Friday, October 10, 2014
I would like a Dreamsicle, No wait, a Creamsicle please.
When I first started working at World Bird Sanctuary I was not very knowledgeable about snakes and was not very interested in them either.
Over the years I became more acquainted with the different types of education snakes in our Office of Wildlife Learning Nature Center. We have a Green-tree Python, Albino Burmese Python, Colombian Boa Constrictor, two Bull Snakes, a Royal Python, and a Creamsicle Corn Snake, Pantherophis guttatus, which I must admit is my favorite. She is so friendly and beautiful! I know you’ll fall in love with her too after you read this blog about her and her species. Her name is Maize and I think she is just a wonderful animal!
Corn Snakes are found in the eastern and southeastern areas of the United States; they are carnivores, which means they eat other animals. Their diet in the wild varies, depending on age and surroundings. Young Corn Snakes feed on lizards and tree frogs, but adult Corn Snakes will eat bats, birds, mice and rats. In captivity, they are fed rats or mice, depending on their size. Maize is given frozen then thawed mice, and she loves to eat! She snatches the first one very quickly from the food tongs and swallows it whole. With the others, she generally takes her time but will eat all the mice we offer her. We normally give her 5-6 mice depending on their size, and we feed Maize once every two weeks. She is currently 4 feet long. Corn Snakes can reach up to 6 feet in length and up to 300-400 grams (approximately 10.5 – 15 oz.) and are usually orange to brownish-yellow, with large, black-edged red blotches in the middle of their back. They have kernel shaped markings that look like Indian corn, or maize, on their belly, and that’s how they came by their name.
Nesting sites include rotting stumps, or piles of decaying vegetation. The clutch (group of eggs) size ranges from 10-30 oblong white eggs. The eggs are laid during May through July and then hatch during July through September. The hatchlings are only 10-16 inches long. The parents do not care for them at all. The female simply lays the eggs and leaves. Lifespan in captivity is 23-25 years and 4-5 years in the wild. Maize is 3 years old this year. She was hatched in 2011 by a Missouri snake breeder. Maize came to WBS to be an education animal. She travels and appears in many World Bird Sanctuary educational programs, including Reptales, Birdday parties, Amazing Animal Encounters, and many more!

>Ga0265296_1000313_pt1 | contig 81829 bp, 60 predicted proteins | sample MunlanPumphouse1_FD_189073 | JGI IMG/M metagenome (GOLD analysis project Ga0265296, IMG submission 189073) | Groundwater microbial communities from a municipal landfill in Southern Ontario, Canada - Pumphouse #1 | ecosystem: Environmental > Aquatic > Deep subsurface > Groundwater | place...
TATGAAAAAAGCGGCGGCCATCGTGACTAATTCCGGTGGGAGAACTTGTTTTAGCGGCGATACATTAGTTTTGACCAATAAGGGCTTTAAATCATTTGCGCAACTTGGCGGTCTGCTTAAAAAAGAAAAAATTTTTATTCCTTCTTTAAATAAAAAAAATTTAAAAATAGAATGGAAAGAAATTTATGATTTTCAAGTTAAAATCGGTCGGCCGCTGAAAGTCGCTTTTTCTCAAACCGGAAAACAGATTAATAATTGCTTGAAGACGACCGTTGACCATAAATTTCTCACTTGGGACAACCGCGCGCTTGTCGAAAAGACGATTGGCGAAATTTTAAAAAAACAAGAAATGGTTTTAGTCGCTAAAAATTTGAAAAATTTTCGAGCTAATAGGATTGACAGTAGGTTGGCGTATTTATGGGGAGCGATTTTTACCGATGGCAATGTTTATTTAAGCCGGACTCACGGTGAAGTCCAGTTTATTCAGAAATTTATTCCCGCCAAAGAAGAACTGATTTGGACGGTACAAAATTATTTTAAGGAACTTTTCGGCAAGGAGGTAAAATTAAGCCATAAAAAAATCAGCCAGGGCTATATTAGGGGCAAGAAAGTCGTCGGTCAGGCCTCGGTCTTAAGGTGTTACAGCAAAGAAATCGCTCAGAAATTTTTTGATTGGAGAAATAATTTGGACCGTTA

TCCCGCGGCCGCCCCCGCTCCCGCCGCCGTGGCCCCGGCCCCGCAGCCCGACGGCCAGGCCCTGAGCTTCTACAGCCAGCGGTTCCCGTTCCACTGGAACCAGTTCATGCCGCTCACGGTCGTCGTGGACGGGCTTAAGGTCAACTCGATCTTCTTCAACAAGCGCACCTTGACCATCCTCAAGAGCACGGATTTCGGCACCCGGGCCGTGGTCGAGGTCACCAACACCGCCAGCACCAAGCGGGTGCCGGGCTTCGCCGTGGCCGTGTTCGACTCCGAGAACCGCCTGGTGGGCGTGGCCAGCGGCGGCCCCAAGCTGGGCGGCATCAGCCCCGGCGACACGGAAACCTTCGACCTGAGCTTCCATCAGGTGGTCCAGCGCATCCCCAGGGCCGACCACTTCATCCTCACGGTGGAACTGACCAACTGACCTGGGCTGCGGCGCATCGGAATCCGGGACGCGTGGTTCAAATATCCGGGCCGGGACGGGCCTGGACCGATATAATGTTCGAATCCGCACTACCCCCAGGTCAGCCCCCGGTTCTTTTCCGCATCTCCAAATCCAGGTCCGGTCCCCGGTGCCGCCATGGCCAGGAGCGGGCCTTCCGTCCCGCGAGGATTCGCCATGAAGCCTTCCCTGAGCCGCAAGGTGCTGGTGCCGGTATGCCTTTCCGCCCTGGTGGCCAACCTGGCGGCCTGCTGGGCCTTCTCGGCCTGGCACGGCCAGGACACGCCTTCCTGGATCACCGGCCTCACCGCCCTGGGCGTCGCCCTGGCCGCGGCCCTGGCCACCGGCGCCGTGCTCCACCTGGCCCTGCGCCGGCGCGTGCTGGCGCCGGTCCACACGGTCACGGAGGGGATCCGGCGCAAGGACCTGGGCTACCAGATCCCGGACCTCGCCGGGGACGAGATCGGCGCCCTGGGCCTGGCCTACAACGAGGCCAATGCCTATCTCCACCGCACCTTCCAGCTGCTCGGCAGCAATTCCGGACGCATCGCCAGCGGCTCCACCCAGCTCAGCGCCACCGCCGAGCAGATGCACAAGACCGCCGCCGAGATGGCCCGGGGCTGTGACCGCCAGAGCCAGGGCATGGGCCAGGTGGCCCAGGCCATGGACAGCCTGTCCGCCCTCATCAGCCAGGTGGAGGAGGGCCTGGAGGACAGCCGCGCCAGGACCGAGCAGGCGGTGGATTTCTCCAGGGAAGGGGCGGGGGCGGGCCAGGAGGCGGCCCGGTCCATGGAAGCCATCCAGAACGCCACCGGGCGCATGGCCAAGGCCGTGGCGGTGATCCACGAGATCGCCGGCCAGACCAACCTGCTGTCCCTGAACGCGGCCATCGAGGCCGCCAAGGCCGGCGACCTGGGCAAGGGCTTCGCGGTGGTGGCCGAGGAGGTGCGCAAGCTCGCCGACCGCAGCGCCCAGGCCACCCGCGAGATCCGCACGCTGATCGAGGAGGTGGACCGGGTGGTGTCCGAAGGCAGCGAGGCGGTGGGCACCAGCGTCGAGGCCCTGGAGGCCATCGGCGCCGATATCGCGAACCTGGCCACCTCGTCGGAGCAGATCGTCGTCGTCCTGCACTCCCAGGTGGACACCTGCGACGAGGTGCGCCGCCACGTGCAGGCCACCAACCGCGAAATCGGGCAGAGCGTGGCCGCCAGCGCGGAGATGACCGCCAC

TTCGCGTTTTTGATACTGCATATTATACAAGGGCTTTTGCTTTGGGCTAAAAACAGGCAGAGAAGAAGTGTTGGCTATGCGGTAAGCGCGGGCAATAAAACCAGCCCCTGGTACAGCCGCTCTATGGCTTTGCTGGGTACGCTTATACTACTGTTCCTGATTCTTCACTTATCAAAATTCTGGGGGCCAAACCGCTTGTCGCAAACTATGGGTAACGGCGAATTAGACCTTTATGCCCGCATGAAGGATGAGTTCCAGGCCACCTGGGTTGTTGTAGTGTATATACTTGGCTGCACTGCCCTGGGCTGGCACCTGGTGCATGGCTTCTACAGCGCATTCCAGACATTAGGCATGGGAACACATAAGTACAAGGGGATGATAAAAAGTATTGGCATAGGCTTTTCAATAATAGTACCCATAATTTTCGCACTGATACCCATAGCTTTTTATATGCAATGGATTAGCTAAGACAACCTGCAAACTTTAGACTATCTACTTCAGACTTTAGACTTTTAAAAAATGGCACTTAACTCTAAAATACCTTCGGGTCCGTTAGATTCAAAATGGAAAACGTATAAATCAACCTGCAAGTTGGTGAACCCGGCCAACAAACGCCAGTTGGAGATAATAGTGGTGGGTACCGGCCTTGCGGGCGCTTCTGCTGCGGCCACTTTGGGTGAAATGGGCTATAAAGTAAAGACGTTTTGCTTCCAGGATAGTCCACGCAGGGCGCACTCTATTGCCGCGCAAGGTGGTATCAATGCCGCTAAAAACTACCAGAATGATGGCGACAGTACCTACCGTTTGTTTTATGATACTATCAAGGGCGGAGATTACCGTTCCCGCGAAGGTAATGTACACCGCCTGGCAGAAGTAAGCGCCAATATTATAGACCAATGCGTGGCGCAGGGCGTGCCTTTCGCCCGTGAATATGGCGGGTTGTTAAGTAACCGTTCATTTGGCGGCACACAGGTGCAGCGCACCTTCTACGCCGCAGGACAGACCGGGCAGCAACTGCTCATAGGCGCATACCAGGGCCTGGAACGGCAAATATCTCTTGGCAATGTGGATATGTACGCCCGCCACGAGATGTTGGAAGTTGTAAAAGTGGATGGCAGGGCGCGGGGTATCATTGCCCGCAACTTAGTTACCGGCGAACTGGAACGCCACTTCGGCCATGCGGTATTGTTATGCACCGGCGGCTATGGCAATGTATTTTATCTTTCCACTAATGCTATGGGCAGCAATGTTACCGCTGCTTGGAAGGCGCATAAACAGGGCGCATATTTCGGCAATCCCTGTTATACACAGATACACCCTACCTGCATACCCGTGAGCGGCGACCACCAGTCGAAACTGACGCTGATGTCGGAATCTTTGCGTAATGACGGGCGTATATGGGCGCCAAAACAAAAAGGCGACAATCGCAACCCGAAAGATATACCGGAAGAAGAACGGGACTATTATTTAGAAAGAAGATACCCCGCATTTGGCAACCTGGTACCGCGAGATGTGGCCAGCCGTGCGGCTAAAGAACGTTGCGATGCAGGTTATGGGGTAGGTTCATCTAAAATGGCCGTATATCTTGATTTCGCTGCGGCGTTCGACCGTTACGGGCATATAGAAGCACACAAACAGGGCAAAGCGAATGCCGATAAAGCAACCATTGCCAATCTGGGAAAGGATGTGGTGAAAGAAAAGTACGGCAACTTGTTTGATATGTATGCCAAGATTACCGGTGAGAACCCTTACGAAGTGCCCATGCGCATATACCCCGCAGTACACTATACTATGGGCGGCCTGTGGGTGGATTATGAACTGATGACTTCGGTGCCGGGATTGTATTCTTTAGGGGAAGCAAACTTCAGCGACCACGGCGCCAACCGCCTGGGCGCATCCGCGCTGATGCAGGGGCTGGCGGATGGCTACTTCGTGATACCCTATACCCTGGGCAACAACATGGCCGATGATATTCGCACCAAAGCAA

Corn Snakes come in numerous natural color morphs, such as Normal (wildtype), Miami Phase, Okeetee, Candycane, Reverse Okeetee, Fluorescent orange, Sunglow, Bloodred, Crimson, Anerythristic, Charcoal, Caramel, Lavender, Cinder, Kastanie, Hypomelanistic, Ultra, Ultramel, Dilute, Sunkissed, Lava, and Stargazing. There are also different pattern morphs, such as Motley, Stripe, Diffusion, Sunkissed, Aztec, Zigzag, and Banded. All these natural color morphs make corn snakes camouflaged in their environment, for they are preyed upon by many mammals and birds of prey. There are also compound morphs, which are produced by captive breeders by placing certain natural color morphs together. There are tens of thousands of compound morphs, but I'm only going to list a few of the most popular ones. These include Snow, Blizzard, Ghost, Phantom, Pewter, Butter, Amber, Plasma, Opal, Granite, and Fire.
And finally there are hybrids, meaning captive breeders cross corn snakes with other snakes in the Pantherophis, Lampropeltis, or Pituophis family. These corn snakes can produce color and pattern variations called Jungle, Tri color Jungle Corns, Turbo Corn, Brook Korn, and finally, a Creamsicle Corn snake, which is what our Maize is.
So, as you can see from above, there are many different types out there. Creamsicle Corn Snakes are a hybrid that is the result of breeding an Emory’s Rat snake with an albino Corn Snake. I recommend looking online to see the other color morphs that are out there. Below is a picture of Maize and some other ones:
Maize is available for adoption in our Adopt a “Bird” (in this case “Snake”) program. To find out more information, call 636-861-3225. All adoption donations are tax deductible. This season she can be seen at the Nature Center at the World Bird Sanctuary which is open daily from 8am-5pm.
Maize is a very beautiful snake. You can even pet her! Just ask one of the Naturalists.
Submitted by Lisbeth Hodges, World Bird Sanctuary Naturalist